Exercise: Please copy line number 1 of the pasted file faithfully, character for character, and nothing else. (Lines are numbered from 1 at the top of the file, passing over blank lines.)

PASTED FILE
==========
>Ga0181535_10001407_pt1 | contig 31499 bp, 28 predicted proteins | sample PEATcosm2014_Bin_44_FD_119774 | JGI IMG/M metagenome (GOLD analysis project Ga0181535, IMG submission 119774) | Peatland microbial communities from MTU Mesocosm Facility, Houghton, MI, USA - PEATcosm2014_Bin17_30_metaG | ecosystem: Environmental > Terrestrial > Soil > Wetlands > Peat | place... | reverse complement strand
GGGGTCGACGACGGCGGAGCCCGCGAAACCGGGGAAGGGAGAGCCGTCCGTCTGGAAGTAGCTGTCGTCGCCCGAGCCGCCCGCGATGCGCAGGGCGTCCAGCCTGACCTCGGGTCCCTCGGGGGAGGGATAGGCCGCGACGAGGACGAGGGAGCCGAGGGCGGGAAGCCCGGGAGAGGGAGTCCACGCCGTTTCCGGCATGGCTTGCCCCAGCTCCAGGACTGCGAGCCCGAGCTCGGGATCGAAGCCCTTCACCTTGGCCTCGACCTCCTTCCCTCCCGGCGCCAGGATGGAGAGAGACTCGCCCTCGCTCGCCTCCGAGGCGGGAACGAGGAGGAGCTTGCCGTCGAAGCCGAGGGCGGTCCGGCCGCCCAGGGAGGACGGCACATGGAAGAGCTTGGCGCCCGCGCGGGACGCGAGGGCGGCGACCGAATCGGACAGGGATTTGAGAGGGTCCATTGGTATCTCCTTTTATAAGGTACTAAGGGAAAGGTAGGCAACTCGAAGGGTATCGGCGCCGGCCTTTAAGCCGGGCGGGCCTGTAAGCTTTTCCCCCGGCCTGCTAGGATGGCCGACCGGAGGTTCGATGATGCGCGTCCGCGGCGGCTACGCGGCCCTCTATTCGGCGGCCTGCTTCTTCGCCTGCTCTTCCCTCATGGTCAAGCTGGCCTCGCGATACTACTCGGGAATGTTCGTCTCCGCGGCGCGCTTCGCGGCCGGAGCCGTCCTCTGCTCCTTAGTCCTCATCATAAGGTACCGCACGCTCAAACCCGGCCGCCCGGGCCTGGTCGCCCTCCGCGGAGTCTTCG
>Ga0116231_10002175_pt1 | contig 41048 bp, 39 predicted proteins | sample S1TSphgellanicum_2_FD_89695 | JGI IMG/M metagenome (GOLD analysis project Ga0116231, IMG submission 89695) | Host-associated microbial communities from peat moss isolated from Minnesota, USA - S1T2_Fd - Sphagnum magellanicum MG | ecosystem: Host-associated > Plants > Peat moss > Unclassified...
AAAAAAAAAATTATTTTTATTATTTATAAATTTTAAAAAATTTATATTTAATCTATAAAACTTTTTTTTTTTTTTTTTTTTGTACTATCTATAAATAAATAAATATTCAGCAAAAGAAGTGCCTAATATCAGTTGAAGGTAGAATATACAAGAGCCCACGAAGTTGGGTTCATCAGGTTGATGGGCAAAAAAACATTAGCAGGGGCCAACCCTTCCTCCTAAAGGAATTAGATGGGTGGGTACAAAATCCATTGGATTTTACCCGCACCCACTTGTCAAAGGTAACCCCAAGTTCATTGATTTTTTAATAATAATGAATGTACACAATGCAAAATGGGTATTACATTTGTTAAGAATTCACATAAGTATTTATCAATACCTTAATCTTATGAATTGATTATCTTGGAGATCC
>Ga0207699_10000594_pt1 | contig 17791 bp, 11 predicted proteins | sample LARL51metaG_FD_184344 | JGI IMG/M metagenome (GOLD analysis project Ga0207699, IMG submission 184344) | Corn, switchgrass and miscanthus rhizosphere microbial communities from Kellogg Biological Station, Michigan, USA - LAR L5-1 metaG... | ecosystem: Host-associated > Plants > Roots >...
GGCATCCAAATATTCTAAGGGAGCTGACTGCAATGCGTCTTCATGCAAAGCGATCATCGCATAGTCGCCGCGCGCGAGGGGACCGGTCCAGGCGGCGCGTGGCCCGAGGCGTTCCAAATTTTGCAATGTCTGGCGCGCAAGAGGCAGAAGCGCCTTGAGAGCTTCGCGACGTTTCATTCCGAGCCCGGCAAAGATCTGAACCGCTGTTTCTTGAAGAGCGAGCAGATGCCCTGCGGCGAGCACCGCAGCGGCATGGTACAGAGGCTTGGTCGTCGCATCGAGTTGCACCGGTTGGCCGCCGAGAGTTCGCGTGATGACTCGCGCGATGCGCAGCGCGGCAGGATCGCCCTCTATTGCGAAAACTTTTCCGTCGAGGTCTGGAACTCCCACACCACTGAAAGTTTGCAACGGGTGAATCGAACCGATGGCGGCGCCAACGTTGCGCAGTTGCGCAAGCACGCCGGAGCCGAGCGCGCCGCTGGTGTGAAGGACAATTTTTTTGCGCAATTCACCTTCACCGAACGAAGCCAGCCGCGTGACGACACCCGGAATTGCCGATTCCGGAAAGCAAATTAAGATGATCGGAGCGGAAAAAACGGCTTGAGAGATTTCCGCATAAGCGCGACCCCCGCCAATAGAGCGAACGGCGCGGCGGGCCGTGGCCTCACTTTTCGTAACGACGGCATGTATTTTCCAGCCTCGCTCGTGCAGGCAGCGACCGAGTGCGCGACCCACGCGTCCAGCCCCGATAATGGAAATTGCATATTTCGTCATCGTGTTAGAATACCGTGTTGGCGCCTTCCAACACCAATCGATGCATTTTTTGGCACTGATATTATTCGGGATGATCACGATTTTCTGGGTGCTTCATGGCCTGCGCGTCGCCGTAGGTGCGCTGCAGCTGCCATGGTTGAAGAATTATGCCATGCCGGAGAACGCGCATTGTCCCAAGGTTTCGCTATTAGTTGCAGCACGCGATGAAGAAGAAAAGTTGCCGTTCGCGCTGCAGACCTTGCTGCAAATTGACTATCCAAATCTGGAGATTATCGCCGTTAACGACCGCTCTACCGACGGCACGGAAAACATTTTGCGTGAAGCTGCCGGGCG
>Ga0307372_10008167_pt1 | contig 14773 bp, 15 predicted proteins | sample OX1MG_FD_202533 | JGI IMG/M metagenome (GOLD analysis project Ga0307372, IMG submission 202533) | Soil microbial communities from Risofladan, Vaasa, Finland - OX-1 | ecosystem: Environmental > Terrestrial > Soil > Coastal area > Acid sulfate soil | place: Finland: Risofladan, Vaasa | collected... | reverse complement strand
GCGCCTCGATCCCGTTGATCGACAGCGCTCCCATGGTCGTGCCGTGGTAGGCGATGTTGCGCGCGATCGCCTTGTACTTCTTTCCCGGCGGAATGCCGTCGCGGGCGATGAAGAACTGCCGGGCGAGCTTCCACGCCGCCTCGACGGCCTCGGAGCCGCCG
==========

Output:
>Ga0181535_10001407_pt1 | contig 31499 bp, 28 predicted proteins | sample PEATcosm2014_Bin_44_FD_119774 | JGI IMG/M metagenome (GOLD analysis project Ga0181535, IMG submission 119774) | Peatland microbial communities from MTU Mesocosm Facility, Houghton, MI, USA - PEATcosm2014_Bin17_30_metaG | ecosystem: Environmental > Terrestrial > Soil > Wetlands > Peat | place... | reverse complement strand